Stone: Well, I don’t want to overstate his patience or tolerance for failure. Oftentimes, some of the biggest disasters in Amazon are the ones of his own making, right? The Fire Phone was his idea for a smartphone. There are so many examples. I talked about a single cowburger inside Amazon that he drove and made part of its grocery service. And that really didn’t take off. HQ2 [Amazon’s corporate offices in Virginia] is a great example and what I think of as a conspicuous failure because of how much negative press they got, and of course, the ignominious withdrawal from New York City. And that was a Bezos idea and he pushed that. So there’s tolerance for failure, but oftentimes it’s because he’s driving an idea. But you know, he is impatient with employees who aren’t living up to his standards. I write in the book about him tearing up documents and walking out of rooms. And so obviously, let’s not overstate how patient or tolerant a place that it is. Amazon is difficult, precisely because he wants it to be a very high-achievement culture.
What it’s like working in management at Amazon
Ben-Achour: You weave into your book Amazon’s 14 leadership principles, these, like, aphorisms that Jeff Bezos came up with — frugality or thinking big and then, like, this sacred text for Amazon management. That just makes me wonder, what is it like to work at Amazon in management?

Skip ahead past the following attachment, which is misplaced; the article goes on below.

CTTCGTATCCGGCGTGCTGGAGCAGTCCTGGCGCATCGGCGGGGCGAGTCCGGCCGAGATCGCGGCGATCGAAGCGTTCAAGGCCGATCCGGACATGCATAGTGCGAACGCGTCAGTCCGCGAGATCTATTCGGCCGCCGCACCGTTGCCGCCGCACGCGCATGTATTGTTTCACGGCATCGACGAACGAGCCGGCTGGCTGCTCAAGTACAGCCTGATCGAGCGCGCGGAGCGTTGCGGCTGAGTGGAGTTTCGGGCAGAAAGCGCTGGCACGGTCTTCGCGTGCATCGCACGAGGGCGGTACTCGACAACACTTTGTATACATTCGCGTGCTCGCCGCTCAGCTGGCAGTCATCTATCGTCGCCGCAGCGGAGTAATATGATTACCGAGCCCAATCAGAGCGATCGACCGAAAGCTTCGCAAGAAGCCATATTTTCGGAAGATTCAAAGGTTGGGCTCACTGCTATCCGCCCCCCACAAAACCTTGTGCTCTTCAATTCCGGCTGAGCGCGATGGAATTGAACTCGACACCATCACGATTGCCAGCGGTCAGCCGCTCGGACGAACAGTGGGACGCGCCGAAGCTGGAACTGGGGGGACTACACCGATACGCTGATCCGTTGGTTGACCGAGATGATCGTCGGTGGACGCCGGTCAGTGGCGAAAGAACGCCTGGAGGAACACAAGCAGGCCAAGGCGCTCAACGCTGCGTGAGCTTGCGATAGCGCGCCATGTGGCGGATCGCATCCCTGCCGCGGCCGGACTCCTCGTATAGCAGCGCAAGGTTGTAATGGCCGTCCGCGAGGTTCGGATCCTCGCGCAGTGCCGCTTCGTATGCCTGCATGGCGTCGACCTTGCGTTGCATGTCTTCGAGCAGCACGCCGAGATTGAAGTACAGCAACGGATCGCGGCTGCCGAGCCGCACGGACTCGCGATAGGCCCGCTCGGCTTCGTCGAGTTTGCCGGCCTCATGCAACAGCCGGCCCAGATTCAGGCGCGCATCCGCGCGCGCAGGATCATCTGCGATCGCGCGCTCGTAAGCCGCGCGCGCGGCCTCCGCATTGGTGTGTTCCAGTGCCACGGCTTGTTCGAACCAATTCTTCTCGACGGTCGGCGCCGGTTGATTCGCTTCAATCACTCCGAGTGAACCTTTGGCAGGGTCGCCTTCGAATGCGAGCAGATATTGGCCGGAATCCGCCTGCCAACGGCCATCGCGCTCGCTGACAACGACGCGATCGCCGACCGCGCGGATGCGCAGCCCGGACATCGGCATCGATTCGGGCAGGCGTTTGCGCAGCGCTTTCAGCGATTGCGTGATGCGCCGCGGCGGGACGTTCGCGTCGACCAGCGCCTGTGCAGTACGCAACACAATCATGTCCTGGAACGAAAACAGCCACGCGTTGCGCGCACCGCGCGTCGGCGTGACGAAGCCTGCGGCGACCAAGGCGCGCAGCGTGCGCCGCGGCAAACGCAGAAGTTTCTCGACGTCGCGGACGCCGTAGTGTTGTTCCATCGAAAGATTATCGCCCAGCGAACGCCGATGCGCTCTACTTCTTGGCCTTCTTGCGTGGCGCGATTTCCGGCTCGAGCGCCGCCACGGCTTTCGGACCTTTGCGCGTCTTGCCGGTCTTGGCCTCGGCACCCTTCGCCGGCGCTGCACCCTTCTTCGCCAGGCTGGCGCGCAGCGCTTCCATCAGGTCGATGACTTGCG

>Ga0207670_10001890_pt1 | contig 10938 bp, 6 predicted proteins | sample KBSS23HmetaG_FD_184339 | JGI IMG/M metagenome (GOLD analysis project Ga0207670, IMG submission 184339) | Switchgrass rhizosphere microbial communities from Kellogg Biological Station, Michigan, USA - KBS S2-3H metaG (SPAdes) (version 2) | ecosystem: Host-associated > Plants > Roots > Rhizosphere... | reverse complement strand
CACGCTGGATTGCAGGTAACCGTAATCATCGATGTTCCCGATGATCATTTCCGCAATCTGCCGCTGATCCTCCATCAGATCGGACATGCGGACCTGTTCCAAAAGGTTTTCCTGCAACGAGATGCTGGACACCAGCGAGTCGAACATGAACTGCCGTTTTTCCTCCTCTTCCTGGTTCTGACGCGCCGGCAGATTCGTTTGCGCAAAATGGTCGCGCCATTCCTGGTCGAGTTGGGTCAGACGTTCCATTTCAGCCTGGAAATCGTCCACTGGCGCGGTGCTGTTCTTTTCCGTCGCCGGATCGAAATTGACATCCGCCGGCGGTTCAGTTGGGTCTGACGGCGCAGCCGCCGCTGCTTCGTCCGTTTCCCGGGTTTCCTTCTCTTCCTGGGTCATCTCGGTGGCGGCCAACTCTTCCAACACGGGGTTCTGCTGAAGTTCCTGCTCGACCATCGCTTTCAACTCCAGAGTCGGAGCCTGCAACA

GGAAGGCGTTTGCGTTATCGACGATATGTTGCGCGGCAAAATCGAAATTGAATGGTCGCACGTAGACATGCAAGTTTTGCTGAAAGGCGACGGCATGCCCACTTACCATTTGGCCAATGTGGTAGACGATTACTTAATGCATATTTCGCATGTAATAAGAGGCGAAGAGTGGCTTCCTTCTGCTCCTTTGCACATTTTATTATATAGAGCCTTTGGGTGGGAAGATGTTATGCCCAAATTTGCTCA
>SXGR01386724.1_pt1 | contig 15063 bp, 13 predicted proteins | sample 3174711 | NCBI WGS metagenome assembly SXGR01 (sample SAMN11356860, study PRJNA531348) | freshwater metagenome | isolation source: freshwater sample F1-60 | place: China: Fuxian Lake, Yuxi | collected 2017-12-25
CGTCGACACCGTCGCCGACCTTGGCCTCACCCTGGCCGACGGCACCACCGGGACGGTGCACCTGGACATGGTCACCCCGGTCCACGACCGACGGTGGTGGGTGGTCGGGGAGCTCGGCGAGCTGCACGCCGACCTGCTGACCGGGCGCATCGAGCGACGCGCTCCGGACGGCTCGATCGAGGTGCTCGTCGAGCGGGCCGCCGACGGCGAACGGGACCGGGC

Stone: Well, first of all, we should probably concede that there are hundreds of thousands of employees who are now working in Amazon’s offices to distinguish it from its warehouses. And the experiences differ widely. But it is an unusual place. You mentioned the leadership principles. Employees are required to know them well. They’re recruited, they’re promoted, they make decisions based on those principles. But it’s a place where, you know, if you don’t achieve, you’re pushed out. You’re required to meet certain goals and benchmarks. There are performance-improvement plans. It’s probably a more intense version of the corporate environments a lot of people know. But yeah, you’re required to bring new things to the table and constantly innovate and work hard.
Stone: And one unusual aspect of the Amazon corporate culture, which people might be familiar about, is how it’s a writing culture and how they make their major decisions, even questions of hiring and promotions, based on documents, these six-page documents that employees are often required to work on in their own time, which are meticulously revised and edited. And that makes it sort of idiosyncratic, so some people say it’s the most productive work environment they’ve ever had, and other people kind of get one taste of the corporate culture and flee. There are a variety of experiences.
Amazon’s workplace turnover
Ben-Achour: A recent New York Times investigation found the turnover rate of Amazon warehouse workers was 150% per year, and that this was kind of in a way encouraged out of fear of the workforce becoming stagnant. Some people read “avoiding stagnation” as meaning avoiding unionization. You have written about Jeff Bezos’ compulsion to keep Amazon dynamic as a company. Do you think this has taken a toll on, on workers?